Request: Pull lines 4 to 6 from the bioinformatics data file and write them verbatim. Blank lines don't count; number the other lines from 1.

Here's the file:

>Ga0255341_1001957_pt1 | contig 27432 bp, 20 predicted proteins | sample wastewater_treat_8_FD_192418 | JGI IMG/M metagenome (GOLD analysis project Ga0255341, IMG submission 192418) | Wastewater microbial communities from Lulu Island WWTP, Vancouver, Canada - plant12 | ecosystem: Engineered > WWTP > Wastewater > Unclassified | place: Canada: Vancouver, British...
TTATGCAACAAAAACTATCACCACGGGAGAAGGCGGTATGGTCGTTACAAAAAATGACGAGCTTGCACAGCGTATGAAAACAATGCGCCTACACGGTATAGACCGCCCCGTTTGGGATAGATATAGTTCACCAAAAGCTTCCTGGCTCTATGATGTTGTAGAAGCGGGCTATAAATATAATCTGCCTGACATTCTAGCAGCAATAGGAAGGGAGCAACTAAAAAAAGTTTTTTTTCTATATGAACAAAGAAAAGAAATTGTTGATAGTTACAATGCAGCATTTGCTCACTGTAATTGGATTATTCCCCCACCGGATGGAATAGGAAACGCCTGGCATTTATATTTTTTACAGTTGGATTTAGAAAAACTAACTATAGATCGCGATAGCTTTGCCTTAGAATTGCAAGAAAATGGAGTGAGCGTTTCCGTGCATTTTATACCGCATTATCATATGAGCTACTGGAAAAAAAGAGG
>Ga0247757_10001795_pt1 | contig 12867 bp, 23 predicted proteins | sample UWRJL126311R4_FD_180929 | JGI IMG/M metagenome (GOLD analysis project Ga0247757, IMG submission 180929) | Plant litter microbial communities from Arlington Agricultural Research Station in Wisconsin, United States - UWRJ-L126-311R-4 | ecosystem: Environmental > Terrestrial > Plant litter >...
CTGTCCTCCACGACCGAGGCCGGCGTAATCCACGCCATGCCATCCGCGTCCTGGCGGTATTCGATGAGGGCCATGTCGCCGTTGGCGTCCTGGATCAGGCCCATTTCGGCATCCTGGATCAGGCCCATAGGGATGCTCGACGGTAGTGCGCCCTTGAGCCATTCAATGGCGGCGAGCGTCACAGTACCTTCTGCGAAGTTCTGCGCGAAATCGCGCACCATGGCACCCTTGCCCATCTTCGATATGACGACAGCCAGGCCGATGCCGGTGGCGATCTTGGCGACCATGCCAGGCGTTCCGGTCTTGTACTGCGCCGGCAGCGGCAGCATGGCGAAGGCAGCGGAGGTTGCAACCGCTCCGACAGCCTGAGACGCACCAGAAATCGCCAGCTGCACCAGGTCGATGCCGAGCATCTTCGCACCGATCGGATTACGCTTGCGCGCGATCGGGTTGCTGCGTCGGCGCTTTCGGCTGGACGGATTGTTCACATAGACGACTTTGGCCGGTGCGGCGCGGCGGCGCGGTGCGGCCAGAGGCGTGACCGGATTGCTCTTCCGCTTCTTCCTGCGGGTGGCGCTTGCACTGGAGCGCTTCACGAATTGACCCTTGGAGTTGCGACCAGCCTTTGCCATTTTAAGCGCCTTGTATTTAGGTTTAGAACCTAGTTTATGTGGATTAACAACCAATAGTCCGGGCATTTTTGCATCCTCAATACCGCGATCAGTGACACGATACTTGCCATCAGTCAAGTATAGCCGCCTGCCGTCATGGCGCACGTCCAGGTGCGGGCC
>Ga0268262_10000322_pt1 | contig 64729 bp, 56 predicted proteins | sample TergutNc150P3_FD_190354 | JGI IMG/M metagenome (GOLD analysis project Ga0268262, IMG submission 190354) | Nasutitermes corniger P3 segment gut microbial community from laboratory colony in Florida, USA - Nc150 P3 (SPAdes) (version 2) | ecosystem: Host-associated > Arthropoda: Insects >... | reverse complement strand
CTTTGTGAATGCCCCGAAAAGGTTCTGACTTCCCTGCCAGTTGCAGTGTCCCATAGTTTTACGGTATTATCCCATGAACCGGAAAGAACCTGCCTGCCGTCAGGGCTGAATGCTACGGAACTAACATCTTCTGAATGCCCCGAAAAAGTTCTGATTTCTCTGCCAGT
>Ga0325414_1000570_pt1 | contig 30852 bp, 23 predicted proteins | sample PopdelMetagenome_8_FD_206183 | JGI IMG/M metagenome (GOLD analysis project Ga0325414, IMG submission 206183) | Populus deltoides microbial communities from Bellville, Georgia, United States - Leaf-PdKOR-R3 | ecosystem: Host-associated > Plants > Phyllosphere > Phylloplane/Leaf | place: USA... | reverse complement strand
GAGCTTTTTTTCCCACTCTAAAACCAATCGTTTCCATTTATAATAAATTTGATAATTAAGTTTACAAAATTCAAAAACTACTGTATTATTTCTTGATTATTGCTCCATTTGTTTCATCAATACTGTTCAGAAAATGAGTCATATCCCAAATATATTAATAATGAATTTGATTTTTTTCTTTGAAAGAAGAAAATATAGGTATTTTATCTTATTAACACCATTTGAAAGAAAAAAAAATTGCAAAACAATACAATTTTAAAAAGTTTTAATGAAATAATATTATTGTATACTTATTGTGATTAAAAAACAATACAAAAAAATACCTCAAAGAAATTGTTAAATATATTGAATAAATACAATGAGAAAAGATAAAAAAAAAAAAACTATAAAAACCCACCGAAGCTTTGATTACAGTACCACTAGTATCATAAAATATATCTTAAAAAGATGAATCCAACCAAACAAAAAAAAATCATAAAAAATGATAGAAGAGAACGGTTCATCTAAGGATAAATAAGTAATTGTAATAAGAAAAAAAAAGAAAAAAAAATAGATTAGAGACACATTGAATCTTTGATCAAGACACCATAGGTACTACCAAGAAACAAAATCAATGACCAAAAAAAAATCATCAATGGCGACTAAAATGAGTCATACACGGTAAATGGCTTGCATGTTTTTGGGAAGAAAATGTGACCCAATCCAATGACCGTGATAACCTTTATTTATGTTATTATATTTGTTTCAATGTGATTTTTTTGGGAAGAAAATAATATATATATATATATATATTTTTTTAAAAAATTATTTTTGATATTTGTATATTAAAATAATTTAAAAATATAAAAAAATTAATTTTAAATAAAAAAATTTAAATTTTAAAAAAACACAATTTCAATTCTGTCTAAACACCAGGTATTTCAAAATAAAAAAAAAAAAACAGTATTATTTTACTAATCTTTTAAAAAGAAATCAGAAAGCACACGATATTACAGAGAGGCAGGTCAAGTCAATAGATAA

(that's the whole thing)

CTGTCCTCCACGACCGAGGCCGGCGTAATCCACGCCATGCCATCCGCGTCCTGGCGGTATTCGATGAGGGCCATGTCGCCGTTGGCGTCCTGGATCAGGCCCATTTCGGCATCCTGGATCAGGCCCATAGGGATGCTCGACGGTAGTGCGCCCTTGAGCCATTCAATGGCGGCGAGCGTCACAGTACCTTCTGCGAAGTTCTGCGCGAAATCGCGCACCATGGCACCCTTGCCCATCTTCGATATGACGACAGCCAGGCCGATGCCGGTGGCGATCTTGGCGACCATGCCAGGCGTTCCGGTCTTGTACTGCGCCGGCAGCGGCAGCATGGCGAAGGCAGCGGAGGTTGCAACCGCTCCGACAGCCTGAGACGCACCAGAAATCGCCAGCTGCACCAGGTCGATGCCGAGCATCTTCGCACCGATCGGATTACGCTTGCGCGCGATCGGGTTGCTGCGTCGGCGCTTTCGGCTGGACGGATTGTTCACATAGACGACTTTGGCCGGTGCGGCGCGGCGGCGCGGTGCGGCCAGAGGCGTGACCGGATTGCTCTTCCGCTTCTTCCTGCGGGTGGCGCTTGCACTGGAGCGCTTCACGAATTGACCCTTGGAGTTGCGACCAGCCTTTGCCATTTTAAGCGCCTTGTATTTAGGTTTAGAACCTAGTTTATGTGGATTAACAACCAATAGTCCGGGCATTTTTGCATCCTCAATACCGCGATCAGTGACACGATACTTGCCATCAGTCAAGTATAGCCGCCTGCCGTCATGGCGCACGTCCAGGTGCGGGCC
>Ga0268262_10000322_pt1 | contig 64729 bp, 56 predicted proteins | sample TergutNc150P3_FD_190354 | JGI IMG/M metagenome (GOLD analysis project Ga0268262, IMG submission 190354) | Nasutitermes corniger P3 segment gut microbial community from laboratory colony in Florida, USA - Nc150 P3 (SPAdes) (version 2) | ecosystem: Host-associated > Arthropoda: Insects >... | reverse complement strand
CTTTGTGAATGCCCCGAAAAGGTTCTGACTTCCCTGCCAGTTGCAGTGTCCCATAGTTTTACGGTATTATCCCATGAACCGGAAAGAACCTGCCTGCCGTCAGGGCTGAATGCTACGGAACTAACATCTTCTGAATGCCCCGAAAAAGTTCTGATTTCTCTGCCAGT